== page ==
Looking beyond the contract: the latest highlight of SIArb’s CPD programme
The bread and butter of commercial arbitration is resolving contractual disputes, but arbitrators and counsel are frequently faced with other types of claim. SIArb’s CPD webinar on 20 August 2020 explored this by focusing on issues arising from “Non-contractual Claims in Commercial Arbitration”.
The concept of “non-contractual claims” is broad, so the first speaker, Daryl Chew (Shearman & Sterling), opened by providing a helpful framework for considering the types of claim which may be advanced. Daryl identified four classes: (i) pre-contractual claims, principally the civil law notion of culpa in contrahendo; (ii) tort claims, itself a broad category including actions for damages for wrongful acts such as in deceit, negligence, defamation, interference with contractual relations, amongst others; (iii) restitutionary claims, such as unjust enrichment, and equitable claims, such as breach of confidence or breach of trust, in which remedies can include recovery of gains/benefits conferred rather than or as well as compensation for losses; (iv) statutory claims, such as breach of competition laws, securities laws, or US anti-racketeering laws.
Timothy Cooke (Stephenson Harwood) then highlighted the additional complications to which non-contractual claims give rise in respect of arbitral jurisdiction and applicable law. At least in the major arbitration centres of the world, few non-contractual claims which are likely to arise in a commercial context are treated as unarbitrable by reason of their subject matter. Similarly, the typical arbitration clause these days is interpreted broadly enough to encompass non-contractual claims. However, courts do expect to find a sufficient connection between the non-contractual claim and the contract containing the arbitration agreement: Tim discussed recent authorities on this point.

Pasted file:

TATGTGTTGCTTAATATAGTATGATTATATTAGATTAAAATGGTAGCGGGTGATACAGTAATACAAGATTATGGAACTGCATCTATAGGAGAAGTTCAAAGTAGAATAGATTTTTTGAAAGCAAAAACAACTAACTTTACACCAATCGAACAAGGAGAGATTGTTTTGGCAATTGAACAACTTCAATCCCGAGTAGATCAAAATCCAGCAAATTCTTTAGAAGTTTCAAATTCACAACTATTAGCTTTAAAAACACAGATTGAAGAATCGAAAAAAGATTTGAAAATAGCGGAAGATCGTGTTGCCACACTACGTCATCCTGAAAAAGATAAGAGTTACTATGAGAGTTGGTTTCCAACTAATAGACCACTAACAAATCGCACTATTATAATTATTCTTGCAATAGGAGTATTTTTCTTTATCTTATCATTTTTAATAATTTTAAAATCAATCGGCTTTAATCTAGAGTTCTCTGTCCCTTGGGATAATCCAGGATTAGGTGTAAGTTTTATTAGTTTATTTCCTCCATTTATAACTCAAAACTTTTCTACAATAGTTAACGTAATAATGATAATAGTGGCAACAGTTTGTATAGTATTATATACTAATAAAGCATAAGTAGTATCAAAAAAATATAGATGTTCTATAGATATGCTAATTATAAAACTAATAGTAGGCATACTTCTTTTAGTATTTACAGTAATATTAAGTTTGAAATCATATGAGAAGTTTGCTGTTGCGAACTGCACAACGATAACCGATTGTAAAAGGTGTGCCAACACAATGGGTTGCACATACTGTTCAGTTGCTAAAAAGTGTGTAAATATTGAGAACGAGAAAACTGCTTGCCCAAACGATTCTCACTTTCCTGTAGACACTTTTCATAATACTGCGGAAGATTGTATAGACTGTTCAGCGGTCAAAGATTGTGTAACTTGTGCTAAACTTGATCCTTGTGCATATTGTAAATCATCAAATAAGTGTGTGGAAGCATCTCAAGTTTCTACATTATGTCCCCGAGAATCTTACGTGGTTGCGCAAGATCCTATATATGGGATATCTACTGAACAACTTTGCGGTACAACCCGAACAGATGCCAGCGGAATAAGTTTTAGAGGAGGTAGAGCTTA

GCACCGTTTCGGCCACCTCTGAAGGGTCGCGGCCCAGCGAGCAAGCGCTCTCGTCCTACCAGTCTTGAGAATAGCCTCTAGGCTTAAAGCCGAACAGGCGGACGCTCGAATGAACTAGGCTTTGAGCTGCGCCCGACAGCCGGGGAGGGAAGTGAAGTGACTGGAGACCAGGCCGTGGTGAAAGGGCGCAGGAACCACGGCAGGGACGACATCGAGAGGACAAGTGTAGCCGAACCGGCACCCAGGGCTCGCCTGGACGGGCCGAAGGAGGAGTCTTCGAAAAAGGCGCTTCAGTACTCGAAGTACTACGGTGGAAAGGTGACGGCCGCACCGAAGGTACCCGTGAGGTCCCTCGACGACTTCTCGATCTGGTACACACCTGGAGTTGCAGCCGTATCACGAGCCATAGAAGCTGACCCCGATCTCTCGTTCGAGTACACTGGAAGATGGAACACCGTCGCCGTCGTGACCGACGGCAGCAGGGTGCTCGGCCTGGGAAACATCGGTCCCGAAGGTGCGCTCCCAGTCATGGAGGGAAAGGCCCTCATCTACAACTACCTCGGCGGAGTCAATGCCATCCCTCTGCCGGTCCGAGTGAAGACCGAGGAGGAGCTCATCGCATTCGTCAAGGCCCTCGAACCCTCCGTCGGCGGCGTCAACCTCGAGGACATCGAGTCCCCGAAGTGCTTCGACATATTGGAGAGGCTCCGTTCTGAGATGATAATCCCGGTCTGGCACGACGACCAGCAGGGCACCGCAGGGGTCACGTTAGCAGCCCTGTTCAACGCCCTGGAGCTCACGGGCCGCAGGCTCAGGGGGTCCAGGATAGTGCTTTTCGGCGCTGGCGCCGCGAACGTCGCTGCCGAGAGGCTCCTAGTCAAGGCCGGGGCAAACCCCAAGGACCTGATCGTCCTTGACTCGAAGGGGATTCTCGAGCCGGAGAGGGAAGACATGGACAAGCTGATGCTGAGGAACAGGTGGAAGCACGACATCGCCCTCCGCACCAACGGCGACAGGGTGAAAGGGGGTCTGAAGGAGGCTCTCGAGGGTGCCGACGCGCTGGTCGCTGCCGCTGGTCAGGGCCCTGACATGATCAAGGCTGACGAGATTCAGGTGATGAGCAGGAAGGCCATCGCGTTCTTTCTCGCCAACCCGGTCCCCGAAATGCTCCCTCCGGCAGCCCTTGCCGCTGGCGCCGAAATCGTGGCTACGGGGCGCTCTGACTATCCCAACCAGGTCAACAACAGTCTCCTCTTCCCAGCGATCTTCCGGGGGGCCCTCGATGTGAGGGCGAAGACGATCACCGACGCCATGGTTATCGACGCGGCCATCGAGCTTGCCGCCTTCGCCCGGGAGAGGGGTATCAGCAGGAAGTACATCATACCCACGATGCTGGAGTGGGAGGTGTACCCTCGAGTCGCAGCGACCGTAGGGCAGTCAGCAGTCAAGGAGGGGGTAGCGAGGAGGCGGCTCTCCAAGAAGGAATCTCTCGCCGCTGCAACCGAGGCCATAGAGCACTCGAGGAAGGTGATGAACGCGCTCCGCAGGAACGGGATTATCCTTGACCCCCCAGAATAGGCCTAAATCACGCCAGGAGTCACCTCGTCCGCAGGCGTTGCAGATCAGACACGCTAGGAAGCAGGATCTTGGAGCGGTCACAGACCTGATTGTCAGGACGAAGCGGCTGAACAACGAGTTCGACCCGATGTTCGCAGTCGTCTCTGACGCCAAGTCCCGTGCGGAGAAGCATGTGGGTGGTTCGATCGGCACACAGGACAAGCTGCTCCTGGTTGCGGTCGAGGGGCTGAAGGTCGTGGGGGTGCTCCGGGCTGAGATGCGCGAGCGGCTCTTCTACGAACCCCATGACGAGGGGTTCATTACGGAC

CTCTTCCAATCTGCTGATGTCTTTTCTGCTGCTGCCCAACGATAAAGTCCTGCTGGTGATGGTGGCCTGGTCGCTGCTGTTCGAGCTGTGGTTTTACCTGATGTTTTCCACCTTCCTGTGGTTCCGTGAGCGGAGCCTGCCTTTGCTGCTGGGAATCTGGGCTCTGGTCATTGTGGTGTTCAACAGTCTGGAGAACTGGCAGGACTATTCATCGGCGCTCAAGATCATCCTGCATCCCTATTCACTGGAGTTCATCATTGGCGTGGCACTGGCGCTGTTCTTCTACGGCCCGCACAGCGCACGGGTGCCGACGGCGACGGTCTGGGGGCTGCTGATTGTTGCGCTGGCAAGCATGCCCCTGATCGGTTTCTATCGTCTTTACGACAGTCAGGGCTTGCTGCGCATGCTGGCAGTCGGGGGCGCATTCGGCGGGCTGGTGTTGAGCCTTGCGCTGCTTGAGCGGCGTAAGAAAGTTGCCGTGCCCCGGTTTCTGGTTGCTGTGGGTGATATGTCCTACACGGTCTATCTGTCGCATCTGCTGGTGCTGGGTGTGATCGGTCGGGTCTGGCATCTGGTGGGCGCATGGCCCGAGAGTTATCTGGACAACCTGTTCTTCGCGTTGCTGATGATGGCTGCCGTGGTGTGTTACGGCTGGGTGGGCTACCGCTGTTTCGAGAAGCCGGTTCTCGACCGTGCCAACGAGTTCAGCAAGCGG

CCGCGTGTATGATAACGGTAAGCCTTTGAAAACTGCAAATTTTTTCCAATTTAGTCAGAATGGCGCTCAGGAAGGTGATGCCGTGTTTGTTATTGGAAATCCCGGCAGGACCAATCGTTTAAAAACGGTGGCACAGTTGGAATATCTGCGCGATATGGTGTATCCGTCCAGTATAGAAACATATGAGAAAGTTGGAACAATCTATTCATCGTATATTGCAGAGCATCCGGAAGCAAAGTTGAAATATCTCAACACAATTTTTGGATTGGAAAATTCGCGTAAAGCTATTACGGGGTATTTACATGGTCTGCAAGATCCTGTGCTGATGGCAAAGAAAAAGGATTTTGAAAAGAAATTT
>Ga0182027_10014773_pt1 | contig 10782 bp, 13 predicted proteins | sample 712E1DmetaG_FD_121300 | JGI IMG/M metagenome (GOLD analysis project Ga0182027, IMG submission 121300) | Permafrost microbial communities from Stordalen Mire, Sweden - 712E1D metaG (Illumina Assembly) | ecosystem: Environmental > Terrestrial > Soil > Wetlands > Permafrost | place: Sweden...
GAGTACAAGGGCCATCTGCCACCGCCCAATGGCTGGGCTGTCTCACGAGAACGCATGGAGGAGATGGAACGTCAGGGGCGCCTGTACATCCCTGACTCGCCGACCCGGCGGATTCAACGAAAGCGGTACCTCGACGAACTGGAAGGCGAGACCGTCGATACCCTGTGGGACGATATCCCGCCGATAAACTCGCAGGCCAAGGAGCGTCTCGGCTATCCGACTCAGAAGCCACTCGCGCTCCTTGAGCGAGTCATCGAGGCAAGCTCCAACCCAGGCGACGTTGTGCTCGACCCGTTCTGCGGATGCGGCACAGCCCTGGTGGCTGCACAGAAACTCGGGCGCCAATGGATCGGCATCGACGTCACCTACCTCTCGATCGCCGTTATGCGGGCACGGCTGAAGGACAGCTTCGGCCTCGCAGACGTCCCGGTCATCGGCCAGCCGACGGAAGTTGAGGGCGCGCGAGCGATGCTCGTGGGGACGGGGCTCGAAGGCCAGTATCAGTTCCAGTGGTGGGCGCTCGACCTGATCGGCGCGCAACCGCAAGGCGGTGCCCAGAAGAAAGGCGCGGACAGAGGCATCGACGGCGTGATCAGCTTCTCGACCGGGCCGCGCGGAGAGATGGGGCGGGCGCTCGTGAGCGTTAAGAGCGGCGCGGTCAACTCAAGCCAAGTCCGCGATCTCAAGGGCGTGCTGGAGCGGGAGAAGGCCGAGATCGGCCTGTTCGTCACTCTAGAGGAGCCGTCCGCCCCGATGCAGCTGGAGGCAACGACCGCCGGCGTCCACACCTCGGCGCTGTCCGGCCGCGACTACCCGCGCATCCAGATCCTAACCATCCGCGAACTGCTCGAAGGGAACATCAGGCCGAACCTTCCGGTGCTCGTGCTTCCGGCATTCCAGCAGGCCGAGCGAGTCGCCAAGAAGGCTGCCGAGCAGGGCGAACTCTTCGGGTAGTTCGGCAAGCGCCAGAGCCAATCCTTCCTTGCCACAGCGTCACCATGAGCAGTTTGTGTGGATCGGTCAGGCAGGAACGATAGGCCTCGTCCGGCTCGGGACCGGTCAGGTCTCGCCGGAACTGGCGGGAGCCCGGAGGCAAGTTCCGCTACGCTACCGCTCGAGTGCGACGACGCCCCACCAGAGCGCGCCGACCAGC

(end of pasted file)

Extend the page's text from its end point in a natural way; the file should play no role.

Applicable law is a particularly thorny issue, since choice of law clauses for non-contractual claims are much less common than contractual choice of law clauses. Indeed, until the EU’s Rome II Regulation, which explicitly permitted parties to choose the law applicable to non-contractual claims (subject to some limitations) in EU members’ courts, such clauses were almost unheard of, even though, as Tim pointed out, Article 28 of the UNCITRAL Model Law is broad enough to allow a choice in international arbitration. Even now, as Daryl added, non-contractual choices of law tend to be confined to large banks and other multinationals influenced by European practice. However, it is in the absence of a choice that matters become particularly complex, given the various options for how tribunals can determine applicable law in arbitration, depending on the rules and procedural law governing the proceedings.
Following the slide presentations, Daryl and Tim, in conversation with moderator Andrew Pullen (Fountain Court Chambers), expanded upon the tactical considerations and tricky procedural issues to which non-contractual claims give rise. Daryl explained the rationale often underlying a claimant’s decision to include non-contractual claims: a different measure of loss or compensation, the ability to side-step contractual exclusion clauses, different limitation periods, or the ability to proceed against a different party. Tim considered how respondents can use non-contractual claims as part of their armoury, for example to undermine a contractual claim by alleging misrepresentation or breach of competition law, or a counterclaim for negligent service. Daryl and Tim also considered other highly practical questions, such as when contractual and non-contractual claims can be advanced concurrently, and the potential for obtaining additional document disclosure where non-contractual claims broaden the scope of relevant issues. The webinar concluded by Tim and Daryl fielding questions submitted by attendees electronically during the talk.
Andrew Pullen – Fountain Court Chambers